Why Retailers, Craft Cultivators, and Asset Light Brands Need to Understand Contract Manufacturing

Why Retailers, Craft Cultivators, and Asset Light Brands Need to Understand Contract Manufacturing
Despite rapid developments in the last decade, it's easy to lose sight of the fact that global cannabis is very much in its infancy stage. The cannabis industry's evolution is constrained by what limited solutions exist, thus far resulting in a lack of efficiency and structure. As adult use cannabis is approaching the ten year mark in some markets, the dynamics are shifting. In most cases, what worked from 2014 to 2021 does not work in mature states anymore.

More than ever, consumers expect a high-quality product at a competitive price. While price may be less important for a small percentage of buyers, the majority of the market places value on both quality and affordability. In cases where price is less of a concern, it is because these consumers are specifically seeking out a unique quality that cannot be found elsewhere.

In the past, brands would establish their own operations by acquiring the necessary assets to produce, purchasing the raw inputs, and taking on the liability and overhead that comes along with manufacturing. This allowed them to be competitive on store shelves, especially when profit margins were higher and price compression had not yet become a factor. In fact, in the early days of the cannabis industry, when it was less crowded and less available across the US, brands with their own manufacturing operations thrived due to the demand. But as more states have legalized cannabis and accessibility has increased, so has saturation. For many brands, it no longer makes sense to take on asset liability due to the changing dynamics and unit economics of the industry. Brands that have adopted this way of operating are called asset light brands.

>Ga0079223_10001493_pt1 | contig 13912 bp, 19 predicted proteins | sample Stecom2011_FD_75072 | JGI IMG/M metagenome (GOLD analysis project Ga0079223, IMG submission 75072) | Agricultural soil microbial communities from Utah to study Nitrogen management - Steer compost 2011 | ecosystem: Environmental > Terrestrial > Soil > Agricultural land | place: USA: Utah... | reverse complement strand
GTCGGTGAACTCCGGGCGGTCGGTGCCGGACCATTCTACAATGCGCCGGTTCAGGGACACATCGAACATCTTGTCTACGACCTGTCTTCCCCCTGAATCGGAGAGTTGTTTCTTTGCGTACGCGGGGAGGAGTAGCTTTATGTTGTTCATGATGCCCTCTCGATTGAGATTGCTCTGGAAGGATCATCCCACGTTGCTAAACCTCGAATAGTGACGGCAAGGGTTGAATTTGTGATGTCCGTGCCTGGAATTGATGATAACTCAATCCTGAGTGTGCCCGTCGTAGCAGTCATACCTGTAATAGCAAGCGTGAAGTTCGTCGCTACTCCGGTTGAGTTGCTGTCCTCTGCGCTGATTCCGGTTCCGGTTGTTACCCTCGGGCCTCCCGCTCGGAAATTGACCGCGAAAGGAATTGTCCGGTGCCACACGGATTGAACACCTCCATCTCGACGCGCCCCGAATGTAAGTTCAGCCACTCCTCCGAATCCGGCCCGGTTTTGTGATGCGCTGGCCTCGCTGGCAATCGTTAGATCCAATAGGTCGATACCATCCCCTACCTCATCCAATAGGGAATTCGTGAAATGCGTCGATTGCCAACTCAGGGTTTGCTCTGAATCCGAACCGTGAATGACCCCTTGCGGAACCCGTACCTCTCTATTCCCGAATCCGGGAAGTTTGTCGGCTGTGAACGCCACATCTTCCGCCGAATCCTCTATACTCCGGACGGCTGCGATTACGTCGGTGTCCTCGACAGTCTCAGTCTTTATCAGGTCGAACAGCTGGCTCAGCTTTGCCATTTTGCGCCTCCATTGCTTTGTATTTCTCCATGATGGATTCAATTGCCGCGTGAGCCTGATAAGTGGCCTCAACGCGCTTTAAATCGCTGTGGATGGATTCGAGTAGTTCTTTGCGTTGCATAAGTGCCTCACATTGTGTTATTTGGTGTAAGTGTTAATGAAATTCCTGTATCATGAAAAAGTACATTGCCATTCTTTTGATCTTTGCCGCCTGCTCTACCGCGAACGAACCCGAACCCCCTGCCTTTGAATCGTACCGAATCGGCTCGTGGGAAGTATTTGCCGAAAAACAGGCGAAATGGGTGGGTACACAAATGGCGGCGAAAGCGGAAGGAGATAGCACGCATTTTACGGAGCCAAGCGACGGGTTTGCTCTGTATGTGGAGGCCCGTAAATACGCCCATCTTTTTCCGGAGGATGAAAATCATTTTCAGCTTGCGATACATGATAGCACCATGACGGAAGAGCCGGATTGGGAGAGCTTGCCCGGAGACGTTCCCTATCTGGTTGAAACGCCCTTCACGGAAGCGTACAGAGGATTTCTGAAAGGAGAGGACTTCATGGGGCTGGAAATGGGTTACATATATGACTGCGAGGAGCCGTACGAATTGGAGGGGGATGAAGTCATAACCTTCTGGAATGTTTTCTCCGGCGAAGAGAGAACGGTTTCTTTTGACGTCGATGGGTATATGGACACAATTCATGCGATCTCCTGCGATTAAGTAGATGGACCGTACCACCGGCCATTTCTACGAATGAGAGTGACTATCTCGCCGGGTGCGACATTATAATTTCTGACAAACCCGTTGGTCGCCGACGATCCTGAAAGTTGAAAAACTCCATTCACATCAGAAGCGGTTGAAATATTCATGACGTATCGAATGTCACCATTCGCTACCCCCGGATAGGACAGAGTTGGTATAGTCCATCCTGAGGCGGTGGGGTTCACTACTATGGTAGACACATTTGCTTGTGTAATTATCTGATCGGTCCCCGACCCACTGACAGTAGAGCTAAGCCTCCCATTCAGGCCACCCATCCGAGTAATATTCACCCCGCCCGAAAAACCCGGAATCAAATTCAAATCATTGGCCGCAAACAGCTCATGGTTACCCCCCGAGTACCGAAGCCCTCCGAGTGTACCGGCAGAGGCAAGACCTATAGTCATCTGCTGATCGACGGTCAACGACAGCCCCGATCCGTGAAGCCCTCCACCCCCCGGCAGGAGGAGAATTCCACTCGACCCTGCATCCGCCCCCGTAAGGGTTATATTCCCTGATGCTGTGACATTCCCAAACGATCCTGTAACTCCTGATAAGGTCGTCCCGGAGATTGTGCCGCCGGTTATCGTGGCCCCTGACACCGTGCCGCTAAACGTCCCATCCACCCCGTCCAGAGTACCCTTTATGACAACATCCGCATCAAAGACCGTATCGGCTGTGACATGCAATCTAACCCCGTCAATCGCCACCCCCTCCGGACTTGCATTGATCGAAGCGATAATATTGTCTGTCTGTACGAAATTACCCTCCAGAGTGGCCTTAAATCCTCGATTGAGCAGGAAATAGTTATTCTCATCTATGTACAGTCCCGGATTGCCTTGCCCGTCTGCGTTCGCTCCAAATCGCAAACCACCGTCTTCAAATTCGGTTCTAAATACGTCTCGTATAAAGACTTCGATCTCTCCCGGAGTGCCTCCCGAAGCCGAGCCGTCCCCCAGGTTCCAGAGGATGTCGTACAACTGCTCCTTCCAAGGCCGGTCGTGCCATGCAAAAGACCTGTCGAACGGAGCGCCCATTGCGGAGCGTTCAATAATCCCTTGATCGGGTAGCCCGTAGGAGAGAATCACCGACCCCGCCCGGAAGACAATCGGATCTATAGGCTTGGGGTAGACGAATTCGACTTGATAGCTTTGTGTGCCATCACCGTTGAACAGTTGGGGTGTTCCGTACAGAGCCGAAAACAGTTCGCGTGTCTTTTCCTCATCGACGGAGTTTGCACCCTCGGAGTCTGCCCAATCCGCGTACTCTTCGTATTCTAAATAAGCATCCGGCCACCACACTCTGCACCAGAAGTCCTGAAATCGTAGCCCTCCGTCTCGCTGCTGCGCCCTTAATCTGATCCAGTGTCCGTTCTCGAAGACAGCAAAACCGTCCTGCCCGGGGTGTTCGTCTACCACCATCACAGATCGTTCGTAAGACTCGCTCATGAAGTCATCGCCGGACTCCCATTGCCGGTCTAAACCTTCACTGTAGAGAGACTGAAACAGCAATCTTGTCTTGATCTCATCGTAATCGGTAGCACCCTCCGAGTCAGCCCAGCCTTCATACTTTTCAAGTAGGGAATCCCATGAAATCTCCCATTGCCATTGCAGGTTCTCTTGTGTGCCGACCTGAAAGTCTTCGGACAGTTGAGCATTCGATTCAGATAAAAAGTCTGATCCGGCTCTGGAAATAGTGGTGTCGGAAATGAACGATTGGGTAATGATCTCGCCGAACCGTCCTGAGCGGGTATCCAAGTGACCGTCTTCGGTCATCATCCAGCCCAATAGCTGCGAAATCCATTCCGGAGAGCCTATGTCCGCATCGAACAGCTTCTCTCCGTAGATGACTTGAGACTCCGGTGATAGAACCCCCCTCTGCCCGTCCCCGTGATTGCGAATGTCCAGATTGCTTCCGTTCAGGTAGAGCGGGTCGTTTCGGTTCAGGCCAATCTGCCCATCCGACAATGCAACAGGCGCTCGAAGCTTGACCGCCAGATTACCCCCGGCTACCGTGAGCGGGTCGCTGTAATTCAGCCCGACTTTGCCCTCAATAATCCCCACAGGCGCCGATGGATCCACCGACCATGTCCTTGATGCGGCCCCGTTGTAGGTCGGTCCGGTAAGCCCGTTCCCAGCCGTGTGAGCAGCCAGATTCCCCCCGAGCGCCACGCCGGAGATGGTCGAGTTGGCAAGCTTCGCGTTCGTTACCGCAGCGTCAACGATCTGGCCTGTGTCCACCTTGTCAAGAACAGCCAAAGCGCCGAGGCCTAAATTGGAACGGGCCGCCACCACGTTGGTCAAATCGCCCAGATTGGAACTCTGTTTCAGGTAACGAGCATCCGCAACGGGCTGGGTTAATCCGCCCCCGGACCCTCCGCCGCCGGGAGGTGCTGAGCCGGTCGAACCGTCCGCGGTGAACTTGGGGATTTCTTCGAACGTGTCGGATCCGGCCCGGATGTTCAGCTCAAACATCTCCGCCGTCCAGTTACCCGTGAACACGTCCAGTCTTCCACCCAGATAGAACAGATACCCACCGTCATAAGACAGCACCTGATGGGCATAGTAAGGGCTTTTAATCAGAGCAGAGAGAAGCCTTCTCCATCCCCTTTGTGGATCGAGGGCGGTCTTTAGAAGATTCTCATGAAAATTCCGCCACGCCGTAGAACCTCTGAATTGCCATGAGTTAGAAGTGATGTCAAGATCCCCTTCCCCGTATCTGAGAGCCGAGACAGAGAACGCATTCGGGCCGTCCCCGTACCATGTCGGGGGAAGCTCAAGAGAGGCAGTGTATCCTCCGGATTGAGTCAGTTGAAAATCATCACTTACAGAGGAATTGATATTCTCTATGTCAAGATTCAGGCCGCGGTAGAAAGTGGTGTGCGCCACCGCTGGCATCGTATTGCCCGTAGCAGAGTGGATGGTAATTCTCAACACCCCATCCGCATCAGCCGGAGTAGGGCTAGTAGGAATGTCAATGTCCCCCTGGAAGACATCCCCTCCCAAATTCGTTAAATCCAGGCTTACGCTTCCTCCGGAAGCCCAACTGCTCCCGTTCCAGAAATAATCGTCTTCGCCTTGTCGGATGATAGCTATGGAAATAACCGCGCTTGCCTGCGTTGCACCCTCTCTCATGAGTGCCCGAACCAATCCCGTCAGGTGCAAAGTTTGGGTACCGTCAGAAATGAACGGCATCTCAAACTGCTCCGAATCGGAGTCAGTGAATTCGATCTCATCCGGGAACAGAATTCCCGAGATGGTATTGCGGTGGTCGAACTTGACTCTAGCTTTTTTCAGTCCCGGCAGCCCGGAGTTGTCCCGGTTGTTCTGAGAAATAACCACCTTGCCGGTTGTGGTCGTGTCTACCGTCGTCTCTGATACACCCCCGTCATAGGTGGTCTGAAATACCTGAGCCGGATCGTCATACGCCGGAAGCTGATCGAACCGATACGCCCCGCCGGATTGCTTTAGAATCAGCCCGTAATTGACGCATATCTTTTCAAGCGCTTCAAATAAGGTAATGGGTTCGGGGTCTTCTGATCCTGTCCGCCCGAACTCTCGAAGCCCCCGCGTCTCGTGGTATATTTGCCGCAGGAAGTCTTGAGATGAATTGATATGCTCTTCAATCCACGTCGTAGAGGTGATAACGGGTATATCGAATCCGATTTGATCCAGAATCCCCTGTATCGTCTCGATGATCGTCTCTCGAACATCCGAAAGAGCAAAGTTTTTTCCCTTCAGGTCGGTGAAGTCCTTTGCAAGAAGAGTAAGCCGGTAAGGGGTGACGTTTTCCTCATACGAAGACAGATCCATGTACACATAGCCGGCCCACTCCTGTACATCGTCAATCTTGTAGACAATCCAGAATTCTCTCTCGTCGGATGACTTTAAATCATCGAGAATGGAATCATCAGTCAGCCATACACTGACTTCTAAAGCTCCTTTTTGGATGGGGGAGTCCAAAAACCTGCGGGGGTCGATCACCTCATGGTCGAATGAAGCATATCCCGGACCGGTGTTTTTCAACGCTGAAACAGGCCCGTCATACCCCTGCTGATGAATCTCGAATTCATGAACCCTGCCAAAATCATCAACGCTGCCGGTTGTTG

Contract Manufacturers

Since the late 1800s, there have been businesses specializing in serving asset light brands. These businesses are known as contract manufacturers, but they are also referred to as contract packagers, toll producers, co-packers, co-mans, white label producers, and various other names. Contract manufacturers pool demand from various brands to produce finished products more effectively and efficiently. They offer value to a range of operators from asset light brands to dispensaries looking to create their own private label and craft cultivators looking to optimize their B grade material.

In cannabis, the evolution of contract manufacturing has unfolded in multiple ways. We’ve seen some brands who built their own operations early on extend their available capacity via contract manufacturing for other labels in the market with similar end product needs. We also saw the brand licensing model take off which in essence was another form of contract manufacturing, where brands licensed their intellectual property (IP) to local producers who manufacture a wider range of products or brands, and then pay a royalty back to the IP holder.

Last, we’ve seen sharp operators (whose expertise lies in manufacturing) setup shops simply as a service provider to brands. All they do is contract manufacture. They use their expertise to more competitively produce and stay away from the competition that happens in the market and on-shelf.

In our opinion, we believe this third model is where the market is heading and that it will be a widely accepted and common means of powering the future state of the cannabis industry. This is how it works in all other emerging consumer packaged goods (CPG) categories, so why wouldn’t it eventually be the same for cannabis?

What is an Asset Light Brand?

While "asset light" might be a buzz term in recent years, it is a model that has been used by conventional CPG companies for decades and has been the primary model for emerging CPG categories throughout the 2000s.